What You Need to Know
- Celebrity involvement in a SPAC doesn't mean it's without risk.
- Sponsors may have conflicts of interest, so their economic interests in the SPAC may differ from shareholders' interests.
- The SEC tells investors to do their homework before investing in SPACs.
A few months after cautioning investors about investing in a special purpose acquisition company, or SPAC, the Securities and Exchange Commission warned investors Wednesday to be wary of SPACs that have celebrity involvement.
Celebrity involvement in a SPAC — as a sponsor or investor — does not mean that the investment “generally is appropriate” for all investors, the SEC warned in its alert.
“It is never a good idea to invest in a SPAC just because someone famous sponsors or invests in it or says it is a good investment,” the SEC said. “Celebrities, like anyone else, can be lured into participating in a risky investment or may be better able to sustain the risk of loss.”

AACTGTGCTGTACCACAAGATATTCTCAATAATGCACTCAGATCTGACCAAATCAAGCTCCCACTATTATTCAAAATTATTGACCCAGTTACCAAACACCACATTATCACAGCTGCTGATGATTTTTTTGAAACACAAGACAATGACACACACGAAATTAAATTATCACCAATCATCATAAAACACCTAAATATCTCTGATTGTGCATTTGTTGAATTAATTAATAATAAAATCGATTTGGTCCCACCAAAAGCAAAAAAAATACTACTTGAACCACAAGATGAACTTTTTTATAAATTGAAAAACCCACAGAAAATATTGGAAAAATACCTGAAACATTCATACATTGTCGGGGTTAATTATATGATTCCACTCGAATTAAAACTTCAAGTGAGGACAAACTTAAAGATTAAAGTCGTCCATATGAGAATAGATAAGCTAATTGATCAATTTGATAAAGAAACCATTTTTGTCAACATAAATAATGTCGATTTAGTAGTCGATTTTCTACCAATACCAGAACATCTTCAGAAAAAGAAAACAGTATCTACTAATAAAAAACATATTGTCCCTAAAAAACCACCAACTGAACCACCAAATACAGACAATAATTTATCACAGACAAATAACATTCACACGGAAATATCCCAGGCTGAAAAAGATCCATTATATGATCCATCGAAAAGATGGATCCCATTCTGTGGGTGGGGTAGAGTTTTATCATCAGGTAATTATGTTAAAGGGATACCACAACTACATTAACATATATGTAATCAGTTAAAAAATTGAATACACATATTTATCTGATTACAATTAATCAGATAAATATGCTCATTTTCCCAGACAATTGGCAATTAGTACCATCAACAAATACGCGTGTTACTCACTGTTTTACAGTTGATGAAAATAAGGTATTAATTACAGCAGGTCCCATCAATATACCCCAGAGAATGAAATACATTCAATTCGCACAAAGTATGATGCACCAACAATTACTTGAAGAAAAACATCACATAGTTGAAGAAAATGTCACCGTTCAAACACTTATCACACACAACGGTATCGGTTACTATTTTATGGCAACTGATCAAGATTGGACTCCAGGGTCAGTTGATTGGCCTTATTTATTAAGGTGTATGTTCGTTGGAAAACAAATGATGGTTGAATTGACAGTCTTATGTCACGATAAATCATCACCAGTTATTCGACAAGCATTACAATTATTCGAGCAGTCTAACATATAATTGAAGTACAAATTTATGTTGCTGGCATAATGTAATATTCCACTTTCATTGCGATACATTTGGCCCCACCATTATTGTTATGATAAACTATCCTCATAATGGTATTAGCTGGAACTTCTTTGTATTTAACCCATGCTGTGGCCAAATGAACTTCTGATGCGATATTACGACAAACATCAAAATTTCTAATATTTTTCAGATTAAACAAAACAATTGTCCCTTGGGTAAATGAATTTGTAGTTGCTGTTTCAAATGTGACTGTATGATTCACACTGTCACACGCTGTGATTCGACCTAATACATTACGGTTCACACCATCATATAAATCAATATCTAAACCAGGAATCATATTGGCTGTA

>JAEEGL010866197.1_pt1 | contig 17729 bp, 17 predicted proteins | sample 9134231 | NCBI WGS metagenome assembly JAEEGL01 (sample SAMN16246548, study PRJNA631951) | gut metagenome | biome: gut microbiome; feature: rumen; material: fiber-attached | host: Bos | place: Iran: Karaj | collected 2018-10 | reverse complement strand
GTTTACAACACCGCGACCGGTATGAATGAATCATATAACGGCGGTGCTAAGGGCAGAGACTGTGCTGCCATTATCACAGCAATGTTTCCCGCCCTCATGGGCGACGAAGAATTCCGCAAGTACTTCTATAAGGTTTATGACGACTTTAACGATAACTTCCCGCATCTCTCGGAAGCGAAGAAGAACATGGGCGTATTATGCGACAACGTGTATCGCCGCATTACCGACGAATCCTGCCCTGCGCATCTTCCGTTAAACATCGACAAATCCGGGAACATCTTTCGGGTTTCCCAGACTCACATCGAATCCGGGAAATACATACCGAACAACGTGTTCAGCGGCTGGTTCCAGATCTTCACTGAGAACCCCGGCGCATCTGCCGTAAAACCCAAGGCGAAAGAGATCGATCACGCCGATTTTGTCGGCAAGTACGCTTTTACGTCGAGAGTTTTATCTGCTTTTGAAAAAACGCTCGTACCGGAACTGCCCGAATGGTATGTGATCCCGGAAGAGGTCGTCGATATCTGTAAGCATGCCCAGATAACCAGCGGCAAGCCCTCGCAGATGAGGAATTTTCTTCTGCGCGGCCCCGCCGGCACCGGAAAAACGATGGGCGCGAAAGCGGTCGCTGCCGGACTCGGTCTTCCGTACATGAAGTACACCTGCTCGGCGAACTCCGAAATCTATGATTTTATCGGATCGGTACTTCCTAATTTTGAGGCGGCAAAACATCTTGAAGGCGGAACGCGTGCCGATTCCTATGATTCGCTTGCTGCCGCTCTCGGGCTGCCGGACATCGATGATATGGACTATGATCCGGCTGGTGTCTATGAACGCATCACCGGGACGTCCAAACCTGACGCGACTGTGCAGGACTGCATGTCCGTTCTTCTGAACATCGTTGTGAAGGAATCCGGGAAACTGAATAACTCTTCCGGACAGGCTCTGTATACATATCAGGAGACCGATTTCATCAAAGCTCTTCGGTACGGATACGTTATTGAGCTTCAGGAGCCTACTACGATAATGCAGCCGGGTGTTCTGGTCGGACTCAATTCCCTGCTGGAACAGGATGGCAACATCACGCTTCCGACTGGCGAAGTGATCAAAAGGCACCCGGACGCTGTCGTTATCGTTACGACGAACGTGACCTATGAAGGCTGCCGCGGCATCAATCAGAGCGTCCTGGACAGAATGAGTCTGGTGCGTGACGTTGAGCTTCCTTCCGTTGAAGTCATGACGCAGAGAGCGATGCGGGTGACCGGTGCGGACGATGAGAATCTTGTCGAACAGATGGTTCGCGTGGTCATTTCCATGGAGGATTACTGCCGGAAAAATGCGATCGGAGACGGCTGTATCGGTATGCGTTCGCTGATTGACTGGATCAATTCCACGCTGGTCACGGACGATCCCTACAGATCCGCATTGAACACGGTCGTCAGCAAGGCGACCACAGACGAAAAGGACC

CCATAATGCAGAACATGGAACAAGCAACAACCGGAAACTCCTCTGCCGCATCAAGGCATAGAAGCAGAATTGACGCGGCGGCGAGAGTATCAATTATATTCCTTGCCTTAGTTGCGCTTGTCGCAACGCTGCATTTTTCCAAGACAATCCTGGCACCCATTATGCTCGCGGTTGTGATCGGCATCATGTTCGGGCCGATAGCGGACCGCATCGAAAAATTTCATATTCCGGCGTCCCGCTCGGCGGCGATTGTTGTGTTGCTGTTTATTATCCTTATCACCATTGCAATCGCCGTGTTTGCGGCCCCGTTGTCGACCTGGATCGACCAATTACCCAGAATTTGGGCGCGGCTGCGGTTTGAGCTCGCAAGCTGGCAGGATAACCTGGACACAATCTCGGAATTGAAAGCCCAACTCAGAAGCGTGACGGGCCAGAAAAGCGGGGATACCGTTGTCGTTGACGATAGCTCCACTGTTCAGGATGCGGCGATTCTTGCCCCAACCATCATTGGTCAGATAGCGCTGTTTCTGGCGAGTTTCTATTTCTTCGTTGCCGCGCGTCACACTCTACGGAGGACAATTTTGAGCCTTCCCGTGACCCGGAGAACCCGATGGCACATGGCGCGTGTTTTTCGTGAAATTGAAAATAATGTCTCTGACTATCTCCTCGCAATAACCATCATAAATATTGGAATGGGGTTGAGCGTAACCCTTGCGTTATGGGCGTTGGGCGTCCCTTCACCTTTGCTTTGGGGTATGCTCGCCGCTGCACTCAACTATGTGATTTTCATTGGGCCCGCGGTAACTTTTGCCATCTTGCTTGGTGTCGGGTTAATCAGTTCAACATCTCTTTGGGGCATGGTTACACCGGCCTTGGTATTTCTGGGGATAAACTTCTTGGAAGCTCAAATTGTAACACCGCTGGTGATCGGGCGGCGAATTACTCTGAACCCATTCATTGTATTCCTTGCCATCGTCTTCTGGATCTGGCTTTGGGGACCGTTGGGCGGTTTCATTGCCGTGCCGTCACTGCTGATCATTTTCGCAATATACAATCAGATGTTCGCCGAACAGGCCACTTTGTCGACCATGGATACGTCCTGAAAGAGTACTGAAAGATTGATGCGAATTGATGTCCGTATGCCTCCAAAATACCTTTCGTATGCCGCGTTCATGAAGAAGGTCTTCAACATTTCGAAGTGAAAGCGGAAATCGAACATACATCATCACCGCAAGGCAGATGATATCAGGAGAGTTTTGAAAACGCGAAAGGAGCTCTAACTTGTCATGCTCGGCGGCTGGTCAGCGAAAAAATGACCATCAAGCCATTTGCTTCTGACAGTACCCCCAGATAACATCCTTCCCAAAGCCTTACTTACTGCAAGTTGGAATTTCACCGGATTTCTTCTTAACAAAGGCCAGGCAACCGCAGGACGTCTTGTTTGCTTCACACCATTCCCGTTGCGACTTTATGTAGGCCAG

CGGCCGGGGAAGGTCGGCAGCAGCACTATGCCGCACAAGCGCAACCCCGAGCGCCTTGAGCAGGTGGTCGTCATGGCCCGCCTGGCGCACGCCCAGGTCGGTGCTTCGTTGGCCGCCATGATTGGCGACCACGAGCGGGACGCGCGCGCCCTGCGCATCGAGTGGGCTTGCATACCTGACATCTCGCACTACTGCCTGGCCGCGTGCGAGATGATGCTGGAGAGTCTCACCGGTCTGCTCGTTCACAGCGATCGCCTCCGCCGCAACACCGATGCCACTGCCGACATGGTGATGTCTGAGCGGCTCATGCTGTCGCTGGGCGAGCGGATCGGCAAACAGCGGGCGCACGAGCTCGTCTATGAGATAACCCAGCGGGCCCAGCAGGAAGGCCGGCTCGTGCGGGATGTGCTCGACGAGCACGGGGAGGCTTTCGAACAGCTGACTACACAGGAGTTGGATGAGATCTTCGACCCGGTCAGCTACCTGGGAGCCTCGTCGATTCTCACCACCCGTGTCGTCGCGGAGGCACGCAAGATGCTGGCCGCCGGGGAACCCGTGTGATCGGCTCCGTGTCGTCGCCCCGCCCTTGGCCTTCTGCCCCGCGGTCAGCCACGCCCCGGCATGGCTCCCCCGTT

Shaquille O’Neal, Former House Speaker Paul Ryan and famed investor Bill Ackman are just a few celebrities promoting SPACs.
SPACs have become a popular vehicle for transitioning a private company to a publicly traded one, the SEC explains.
A SPAC is a blank-check company with no operations that offers securities for cash through an initial public offering. SPACs then have a specified period of time — typically two years — to identify and merge with a private operating company, according to the SEC.
“This business combination is often used as an alternative means of taking the acquired company public, rather than through a traditional IPO,” the SEC stated.
SPAC transactions differ from traditional IPOs, the SEC stated, “and have distinct risks associated with them.”